LI KERAN (1907-1989)
DEPICTING THE NEW COUNTRY: FINE LI KERAN PAINTINGS FROM A DISTINGUISHED ASIAN COLLECTION (LOTS 1374-1379) In commemoration of the 70th year of the founding of the People’s Republic of China, Christie’s, in collaboration with a distinguished Asian collector, is presenting a series of rare works by Li Keran that were painted over three decades and are imbued with historical significance. The patriarch of the collector’s family was a child prodigy who studied and lived abroad in the US and Europe in his youth, specialising in international law and history. After his return to China in the late 1950s, he joined the Chinese Academy of Social Sciences. As history and the arts have always been intertwined, the patriarch developed close friendships with many leading figures of the Chinese intelligentsia and painting masters of his time, including Li Keran, Fu Baoshi, and Huang Zhou. Numerous paintings within the collection were presented as gifts: from figure painting by Fu Baoshi as a wedding gift to the collector, to awe-inspiring monumental landscapes by Li Keran. At this historical moment, Christie’s is honoured to have the opportunity to present these works, which have been meticulously preserved for over half of a century. We hope collectors and art-lovers alike can view the new direction of Chinese painting since 1949 retrospectively through them.
LI KERAN (1907-1989)

Army Crossing the Yangtze River

细节
LI KERAN (1907-1989)
Army Crossing the Yangtze River
Hanging scroll, framed, ink and colour on paper
96.2 x 60.3 cm. (37 7/8 x 23 ¾ in.)
Inscribed with a poem and signed, with two seals of the artist
Dated spring, 1964

荣誉呈献

Sandy Yom
Sandy Yom

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拍品专文

On the advent of the fifteenth year of the founding of the People’s Republic of China, Li Keran painted Army Crossing the Yangtze River as his interpretation of Chairman Mao Zedong’s poetic lines from “People’s Liberation Army’s (PLA) Occupation of Nanjing.” This painting depicts a decisive battle, which took place between April and June in 1949 at the end of the Chinese civil war, when the PLA crossed the Yangtze River and occupied Nanjing, then the capital of the Republic of China founded by the Nationalists in 1911. Afterward, the Nationalist government essentially collapsed as the PLA took advantage and pushed southward.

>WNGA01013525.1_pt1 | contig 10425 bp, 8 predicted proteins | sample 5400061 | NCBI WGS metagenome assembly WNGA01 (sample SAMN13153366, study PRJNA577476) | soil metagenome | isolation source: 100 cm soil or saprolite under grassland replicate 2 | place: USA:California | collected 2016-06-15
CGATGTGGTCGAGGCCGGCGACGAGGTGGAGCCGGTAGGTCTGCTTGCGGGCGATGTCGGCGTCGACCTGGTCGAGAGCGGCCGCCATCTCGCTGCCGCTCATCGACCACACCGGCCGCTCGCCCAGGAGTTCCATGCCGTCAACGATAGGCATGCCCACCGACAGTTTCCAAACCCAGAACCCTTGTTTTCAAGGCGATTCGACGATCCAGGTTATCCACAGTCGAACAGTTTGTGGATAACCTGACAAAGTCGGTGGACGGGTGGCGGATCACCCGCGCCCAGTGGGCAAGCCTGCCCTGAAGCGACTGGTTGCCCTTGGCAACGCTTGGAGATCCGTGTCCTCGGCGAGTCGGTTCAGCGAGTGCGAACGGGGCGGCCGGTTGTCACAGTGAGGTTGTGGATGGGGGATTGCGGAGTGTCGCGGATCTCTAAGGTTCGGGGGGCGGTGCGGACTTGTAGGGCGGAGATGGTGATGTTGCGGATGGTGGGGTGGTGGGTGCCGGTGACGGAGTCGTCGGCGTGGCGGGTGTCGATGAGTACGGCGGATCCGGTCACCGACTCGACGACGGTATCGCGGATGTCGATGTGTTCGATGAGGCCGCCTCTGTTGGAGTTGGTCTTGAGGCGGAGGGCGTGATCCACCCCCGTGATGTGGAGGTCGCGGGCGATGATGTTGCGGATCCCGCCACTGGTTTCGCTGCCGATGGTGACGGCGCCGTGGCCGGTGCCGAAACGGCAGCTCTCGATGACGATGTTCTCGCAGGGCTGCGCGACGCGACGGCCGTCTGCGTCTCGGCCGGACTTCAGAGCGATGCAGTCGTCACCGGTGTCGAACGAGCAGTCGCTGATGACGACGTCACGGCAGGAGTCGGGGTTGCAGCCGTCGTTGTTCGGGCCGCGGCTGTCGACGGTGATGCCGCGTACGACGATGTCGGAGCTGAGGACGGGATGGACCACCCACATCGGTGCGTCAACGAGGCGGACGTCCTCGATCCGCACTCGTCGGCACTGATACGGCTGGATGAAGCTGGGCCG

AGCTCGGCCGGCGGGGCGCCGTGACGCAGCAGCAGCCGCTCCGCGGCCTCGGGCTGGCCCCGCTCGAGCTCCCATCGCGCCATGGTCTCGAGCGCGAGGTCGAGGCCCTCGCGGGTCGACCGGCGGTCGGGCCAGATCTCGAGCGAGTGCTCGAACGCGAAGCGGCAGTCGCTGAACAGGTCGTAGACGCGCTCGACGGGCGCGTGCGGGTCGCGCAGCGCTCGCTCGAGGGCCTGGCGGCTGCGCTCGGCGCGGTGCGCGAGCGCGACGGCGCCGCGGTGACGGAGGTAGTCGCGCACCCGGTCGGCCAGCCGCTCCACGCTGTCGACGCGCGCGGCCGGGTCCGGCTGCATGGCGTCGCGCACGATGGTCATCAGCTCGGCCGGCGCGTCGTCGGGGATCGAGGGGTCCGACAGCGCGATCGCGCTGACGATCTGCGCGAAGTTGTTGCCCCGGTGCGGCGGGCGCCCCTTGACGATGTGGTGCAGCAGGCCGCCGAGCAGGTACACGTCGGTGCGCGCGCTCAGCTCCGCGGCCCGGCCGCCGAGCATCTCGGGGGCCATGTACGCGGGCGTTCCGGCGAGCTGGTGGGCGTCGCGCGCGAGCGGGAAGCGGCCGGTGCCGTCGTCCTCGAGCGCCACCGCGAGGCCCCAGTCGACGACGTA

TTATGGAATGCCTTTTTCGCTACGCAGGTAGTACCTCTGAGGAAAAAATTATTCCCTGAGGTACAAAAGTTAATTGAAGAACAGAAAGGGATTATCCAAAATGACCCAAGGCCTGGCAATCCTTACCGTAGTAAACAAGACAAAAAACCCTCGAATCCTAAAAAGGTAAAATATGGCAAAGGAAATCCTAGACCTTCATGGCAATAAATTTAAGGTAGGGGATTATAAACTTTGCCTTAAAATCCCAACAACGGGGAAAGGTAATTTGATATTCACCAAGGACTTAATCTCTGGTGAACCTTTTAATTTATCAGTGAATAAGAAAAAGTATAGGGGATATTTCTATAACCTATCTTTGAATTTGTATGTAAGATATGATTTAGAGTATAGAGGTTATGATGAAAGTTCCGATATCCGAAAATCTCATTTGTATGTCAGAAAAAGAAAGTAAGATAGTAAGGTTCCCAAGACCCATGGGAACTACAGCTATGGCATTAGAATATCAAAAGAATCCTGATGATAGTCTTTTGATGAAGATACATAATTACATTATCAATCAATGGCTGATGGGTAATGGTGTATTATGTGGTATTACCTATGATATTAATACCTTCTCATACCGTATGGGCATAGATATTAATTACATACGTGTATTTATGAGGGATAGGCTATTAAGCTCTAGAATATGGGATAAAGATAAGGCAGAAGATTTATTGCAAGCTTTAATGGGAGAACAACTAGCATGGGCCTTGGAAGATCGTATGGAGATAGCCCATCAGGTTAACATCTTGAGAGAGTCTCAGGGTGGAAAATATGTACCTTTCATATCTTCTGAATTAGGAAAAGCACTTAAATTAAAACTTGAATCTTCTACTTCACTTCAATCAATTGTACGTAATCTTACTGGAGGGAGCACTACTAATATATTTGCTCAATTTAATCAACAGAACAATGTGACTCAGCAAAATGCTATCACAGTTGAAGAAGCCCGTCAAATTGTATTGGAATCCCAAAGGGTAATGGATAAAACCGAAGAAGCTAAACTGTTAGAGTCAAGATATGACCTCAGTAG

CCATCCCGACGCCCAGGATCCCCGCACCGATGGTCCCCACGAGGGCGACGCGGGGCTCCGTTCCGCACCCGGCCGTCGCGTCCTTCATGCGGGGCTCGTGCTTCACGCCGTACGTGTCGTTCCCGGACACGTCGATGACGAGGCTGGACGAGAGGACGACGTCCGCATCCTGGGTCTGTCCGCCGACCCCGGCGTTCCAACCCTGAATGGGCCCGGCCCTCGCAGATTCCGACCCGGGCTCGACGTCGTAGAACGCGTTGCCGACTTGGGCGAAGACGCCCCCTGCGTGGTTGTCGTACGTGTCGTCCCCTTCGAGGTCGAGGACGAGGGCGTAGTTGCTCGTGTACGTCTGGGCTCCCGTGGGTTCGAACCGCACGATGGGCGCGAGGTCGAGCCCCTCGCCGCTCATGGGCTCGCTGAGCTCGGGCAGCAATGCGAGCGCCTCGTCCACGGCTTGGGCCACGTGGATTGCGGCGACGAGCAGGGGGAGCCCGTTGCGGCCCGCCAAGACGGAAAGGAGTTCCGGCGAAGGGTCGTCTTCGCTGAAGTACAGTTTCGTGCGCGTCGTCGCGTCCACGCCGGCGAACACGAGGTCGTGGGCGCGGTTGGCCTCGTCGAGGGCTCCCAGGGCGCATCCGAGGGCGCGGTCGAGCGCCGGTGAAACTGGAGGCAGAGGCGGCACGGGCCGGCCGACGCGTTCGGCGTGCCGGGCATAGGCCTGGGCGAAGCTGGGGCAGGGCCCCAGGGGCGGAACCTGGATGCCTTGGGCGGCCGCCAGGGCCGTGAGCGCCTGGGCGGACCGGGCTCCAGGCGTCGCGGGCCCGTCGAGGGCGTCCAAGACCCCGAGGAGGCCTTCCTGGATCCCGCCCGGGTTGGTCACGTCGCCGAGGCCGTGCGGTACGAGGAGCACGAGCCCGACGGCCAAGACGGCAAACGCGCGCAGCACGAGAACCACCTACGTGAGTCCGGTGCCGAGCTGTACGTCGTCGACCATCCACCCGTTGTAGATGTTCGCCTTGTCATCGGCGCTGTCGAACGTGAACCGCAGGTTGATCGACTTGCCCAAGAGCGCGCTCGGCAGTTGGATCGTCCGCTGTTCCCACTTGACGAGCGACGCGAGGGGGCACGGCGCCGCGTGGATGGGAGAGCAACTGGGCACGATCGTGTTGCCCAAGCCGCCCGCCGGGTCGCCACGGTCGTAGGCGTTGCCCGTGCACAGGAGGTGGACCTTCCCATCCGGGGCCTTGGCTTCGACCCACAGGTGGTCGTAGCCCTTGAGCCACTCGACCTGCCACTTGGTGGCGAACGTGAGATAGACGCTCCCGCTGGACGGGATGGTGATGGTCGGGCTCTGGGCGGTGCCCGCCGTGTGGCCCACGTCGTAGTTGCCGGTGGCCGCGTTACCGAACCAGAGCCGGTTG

Chairman Mao composed this poem immediately upon learning of the victory in Nanjing, but it was not published until 1963. His solemn verses, representative of his oeuvre, describe the PLA’s brave crossing, the cataclysmic change in Nanjing, and the rhythm of political changes in history.
Li Keran painted this work in the year after the publication of Chairman Mao’s poem. The composition focuses on the invading PLA ships braving the storm. The foreground shows the ships in full sail, virtually the same as they were captured in documentary photographs (Fig. 1). In the background, the city of Nanjing can be glimpsed in the mist, and the southern gate (Fig. 2)—where the PLA entered the city—is partially visible. This painting exemplifies Li Keran’s superior ability to use ink wash to create the atmosphere. The ink-washed evening sky contrasts sharply with the light-brown ships and orange-red flags. He used white paper reserves to show the moonlight penetrating through the dense clouds. The complexity of the reflections on the waves is executed by yellow texture strokes applied with a saturated brush. Turning Chairman Mao’s quotes into painting was a common practice in the 1950s and 1960s, as they were appreciated by the intellectuals. In addition, such paintings were considered politically safe. This approach provided artists a valuable outlet for their creativity as well as their spirituality. Many painters, including Fu Baoshi, Li Keran, and Guan Shanyue, among others, took this route. Li Keran’s landscapes serve as fine examples of this genre, including Jinggang Mountain and Red Across Ten Thousand Peaks (Fig. 3). Very few paintings are based on “PLA’s Occupation of Nanjing;” the only notable one was a small painting sold by Christie’s in 2011 (Fig. 4). As such, it is likely that Li Keran painted a few works based on Chairman Mao’s poem after its publication, to commemorate the fifteenth year of the nation’s founding. Army Crossing the Yangtze River is the largest and most comprehensive known composition of this theme. This year is the seventieth year of the establishment of the People’s Republic of China, and it is also the seventieth anniversary of the historic moment of “PLA Crossing the Yangtze River.” This painting serves as a rare retrospective window which looks into one of the most significant events in modern Chinese history.
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